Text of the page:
For example, in a liquidity trap, which the U.S. have not faced for the past 70 years, no matter how much money you print, it would have no effect on inflation.  Money will not become toilet paper, and they will hold value pretty well.  The only exception is a catastrophic inflation shock like the oil crisis in the 1970s (I also mentioned this in the above-mentioned blog.  In fact, I could have easily expanded each sentence in the above-mentioned blog to a couple of paragraphs, but I thought to save readers some pain). 

The most likely scenario is that we will bounce around zero inflation for quite a few years.  Whether we can get out the liquidity trap is more about politics than economics.  If the two parties can unite, and if we can educate Americans about the very large numbers that I argued in the above-mentioned blog (another two trillion fiscal stimulus and Fed balance sheet totaling 10 trillion through inflation and exchange rate targeting), we will get out of the liquidity trap in no time.  However, the political situation, and the lack of education on this aspect, makes liquidity trap the most likely scenario.  Fed, for example, will only likely step in after deflationary scares (when we have mild deflation) and will likely take away the support prematurely before mild inflation can take root.  A modern democratic society is nearly impossible to use the brutal liquidationist approach that Hoover initially adopted in the face of the market crash.  However, the same society is likely to be balanced by the little Hoovers so that it cannot adopt drastic stimulus.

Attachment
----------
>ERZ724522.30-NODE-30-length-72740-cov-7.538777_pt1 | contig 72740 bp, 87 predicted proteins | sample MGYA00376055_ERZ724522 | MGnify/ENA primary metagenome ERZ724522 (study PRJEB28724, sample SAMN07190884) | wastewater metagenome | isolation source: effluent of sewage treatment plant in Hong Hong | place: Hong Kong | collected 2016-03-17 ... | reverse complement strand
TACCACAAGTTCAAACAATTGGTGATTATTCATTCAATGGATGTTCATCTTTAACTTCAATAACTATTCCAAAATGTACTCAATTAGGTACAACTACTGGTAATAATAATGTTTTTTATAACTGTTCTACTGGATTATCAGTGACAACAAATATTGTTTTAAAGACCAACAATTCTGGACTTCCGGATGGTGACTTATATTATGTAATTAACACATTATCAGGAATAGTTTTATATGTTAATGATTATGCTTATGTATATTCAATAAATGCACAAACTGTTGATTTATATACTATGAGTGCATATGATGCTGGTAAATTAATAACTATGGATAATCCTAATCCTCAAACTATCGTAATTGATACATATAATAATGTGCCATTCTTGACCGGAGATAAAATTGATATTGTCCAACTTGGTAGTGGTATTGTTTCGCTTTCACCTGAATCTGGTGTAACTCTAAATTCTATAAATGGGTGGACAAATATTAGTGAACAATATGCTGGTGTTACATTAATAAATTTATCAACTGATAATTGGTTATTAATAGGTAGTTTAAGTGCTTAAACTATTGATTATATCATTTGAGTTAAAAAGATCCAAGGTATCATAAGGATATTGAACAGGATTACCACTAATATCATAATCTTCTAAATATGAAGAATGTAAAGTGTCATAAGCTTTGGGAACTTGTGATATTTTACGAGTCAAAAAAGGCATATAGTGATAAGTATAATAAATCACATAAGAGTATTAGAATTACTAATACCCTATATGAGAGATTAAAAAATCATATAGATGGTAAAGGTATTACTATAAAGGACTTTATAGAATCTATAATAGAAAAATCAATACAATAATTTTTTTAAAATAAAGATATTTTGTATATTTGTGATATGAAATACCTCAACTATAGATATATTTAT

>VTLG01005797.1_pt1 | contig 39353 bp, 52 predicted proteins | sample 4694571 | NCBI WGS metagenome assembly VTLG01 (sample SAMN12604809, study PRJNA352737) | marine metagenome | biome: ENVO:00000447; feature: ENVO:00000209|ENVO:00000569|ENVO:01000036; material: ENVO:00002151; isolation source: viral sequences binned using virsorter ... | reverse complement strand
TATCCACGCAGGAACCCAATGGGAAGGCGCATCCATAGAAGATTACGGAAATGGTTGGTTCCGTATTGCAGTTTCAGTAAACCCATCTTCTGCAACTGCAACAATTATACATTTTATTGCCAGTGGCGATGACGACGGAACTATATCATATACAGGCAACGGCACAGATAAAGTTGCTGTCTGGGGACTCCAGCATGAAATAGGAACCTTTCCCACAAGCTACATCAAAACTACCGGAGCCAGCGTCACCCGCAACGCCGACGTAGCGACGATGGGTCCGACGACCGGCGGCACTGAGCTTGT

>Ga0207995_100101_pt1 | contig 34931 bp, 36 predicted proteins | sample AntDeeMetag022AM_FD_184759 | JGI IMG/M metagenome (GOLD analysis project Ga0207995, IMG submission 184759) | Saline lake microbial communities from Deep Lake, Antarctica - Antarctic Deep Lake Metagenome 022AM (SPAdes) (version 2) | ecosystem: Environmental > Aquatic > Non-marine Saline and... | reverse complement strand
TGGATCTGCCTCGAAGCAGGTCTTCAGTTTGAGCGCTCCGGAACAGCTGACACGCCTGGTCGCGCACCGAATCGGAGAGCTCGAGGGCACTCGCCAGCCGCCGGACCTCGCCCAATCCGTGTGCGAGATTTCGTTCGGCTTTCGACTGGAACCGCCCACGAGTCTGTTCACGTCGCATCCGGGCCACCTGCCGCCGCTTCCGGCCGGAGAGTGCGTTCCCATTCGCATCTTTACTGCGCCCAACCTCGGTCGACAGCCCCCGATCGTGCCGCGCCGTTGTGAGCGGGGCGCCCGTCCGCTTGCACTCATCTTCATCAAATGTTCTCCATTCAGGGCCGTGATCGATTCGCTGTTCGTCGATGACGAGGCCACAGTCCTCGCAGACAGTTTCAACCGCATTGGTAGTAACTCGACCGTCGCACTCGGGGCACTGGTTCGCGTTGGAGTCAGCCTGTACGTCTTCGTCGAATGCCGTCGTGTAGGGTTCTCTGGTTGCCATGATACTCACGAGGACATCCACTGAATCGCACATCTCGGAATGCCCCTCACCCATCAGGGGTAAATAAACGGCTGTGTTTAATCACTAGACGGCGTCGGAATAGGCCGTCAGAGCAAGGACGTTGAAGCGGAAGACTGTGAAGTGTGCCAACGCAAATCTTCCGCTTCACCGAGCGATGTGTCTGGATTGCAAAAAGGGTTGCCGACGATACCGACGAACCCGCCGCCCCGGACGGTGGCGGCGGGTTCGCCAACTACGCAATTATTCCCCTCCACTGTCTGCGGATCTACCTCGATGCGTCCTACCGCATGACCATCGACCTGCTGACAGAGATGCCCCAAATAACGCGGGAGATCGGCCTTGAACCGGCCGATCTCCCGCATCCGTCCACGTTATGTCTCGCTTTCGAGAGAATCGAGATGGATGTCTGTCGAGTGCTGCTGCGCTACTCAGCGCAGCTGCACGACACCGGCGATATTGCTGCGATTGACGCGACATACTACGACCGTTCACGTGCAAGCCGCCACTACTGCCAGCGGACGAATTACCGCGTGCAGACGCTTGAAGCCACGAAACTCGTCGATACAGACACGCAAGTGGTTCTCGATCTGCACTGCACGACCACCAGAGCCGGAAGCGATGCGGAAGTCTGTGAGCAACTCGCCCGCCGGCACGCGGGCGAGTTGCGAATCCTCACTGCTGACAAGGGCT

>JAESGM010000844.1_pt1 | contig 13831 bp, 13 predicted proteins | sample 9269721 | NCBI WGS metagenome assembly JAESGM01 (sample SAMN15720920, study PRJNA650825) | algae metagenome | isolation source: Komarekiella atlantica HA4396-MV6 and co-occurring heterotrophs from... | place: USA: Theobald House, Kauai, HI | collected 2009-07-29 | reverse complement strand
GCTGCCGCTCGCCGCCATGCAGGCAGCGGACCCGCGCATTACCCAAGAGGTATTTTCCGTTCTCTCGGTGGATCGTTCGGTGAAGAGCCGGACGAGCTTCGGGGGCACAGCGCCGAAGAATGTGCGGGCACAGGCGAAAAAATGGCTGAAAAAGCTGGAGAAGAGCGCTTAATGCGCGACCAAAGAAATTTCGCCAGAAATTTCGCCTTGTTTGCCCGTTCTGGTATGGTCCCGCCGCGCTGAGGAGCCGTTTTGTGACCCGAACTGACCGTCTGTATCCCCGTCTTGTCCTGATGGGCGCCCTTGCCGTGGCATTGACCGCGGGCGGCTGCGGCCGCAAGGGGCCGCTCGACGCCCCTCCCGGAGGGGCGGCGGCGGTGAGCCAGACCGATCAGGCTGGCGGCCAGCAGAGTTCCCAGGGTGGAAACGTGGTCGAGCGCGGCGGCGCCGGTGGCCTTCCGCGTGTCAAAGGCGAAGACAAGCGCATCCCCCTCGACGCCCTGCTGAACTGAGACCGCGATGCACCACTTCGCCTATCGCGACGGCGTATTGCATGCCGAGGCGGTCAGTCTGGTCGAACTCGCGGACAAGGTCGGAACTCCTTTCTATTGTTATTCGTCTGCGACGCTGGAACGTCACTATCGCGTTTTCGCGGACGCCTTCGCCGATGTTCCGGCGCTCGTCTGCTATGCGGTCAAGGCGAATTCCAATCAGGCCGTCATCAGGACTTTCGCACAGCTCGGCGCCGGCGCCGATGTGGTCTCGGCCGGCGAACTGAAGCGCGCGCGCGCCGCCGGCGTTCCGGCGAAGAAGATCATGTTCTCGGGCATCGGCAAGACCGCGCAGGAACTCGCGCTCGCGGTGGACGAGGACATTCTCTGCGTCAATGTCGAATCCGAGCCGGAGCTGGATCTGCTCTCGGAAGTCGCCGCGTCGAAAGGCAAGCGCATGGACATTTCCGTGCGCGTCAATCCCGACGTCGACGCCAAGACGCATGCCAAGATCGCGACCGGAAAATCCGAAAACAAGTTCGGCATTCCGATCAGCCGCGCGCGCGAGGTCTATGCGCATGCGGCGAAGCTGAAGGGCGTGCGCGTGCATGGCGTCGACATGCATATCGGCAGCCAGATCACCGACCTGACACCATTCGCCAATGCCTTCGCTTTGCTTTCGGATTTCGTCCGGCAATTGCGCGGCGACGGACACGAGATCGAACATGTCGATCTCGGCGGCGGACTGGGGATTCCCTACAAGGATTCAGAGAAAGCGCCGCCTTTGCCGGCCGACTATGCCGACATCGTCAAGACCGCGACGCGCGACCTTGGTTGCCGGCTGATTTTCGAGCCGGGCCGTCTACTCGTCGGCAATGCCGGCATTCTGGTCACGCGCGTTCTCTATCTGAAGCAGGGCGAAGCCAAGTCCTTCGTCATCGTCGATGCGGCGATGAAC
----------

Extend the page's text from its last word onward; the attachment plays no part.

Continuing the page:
So my suggestion of investing in long-term T-bonds or shorting equities in the next six months is based on deflation scare, not permanent deflation.

Even if Fed would step in to save the market, they would only act when market is in real danger, and you probably should have taken profits before that time.  I admit that I may have been somewhat early on this trade.  Q4 2010 and Q1 2011 are the earliest periods that we are likely to have significant double dip scares in GDP growth.  Later next year are the periods when we are likely to have significant deflation scares.  I recommended this trade in early August because you would have thought that markets are not as short sighted or overly optimistic as they are now.  In retrospect, it seems to me that the significant T-bond appreciation before September may also be partly due to some prominent hedge funds rewinding their losing bets against T-bonds.  A few were actually closed due to this losing bet. 

So if the U.S. could adopt more stimuli as I suggested, my recommended trade would hurt badly.  I sincerely hope that the U.S. government could follow my policy recommendations, even if this will prove that my trade recommendations are wrong.  Another reason to adopt the inflation approach is because it eliminates substantial amount of debt even at very low levels (e.g., 3%).  Although morality is intuitively attractive, the reality teaches us that we have to forgive the debt anyway, either through defaults (either mass defaults as in the Great Depression or slow burn defaults as in the Great Recession) or inflation.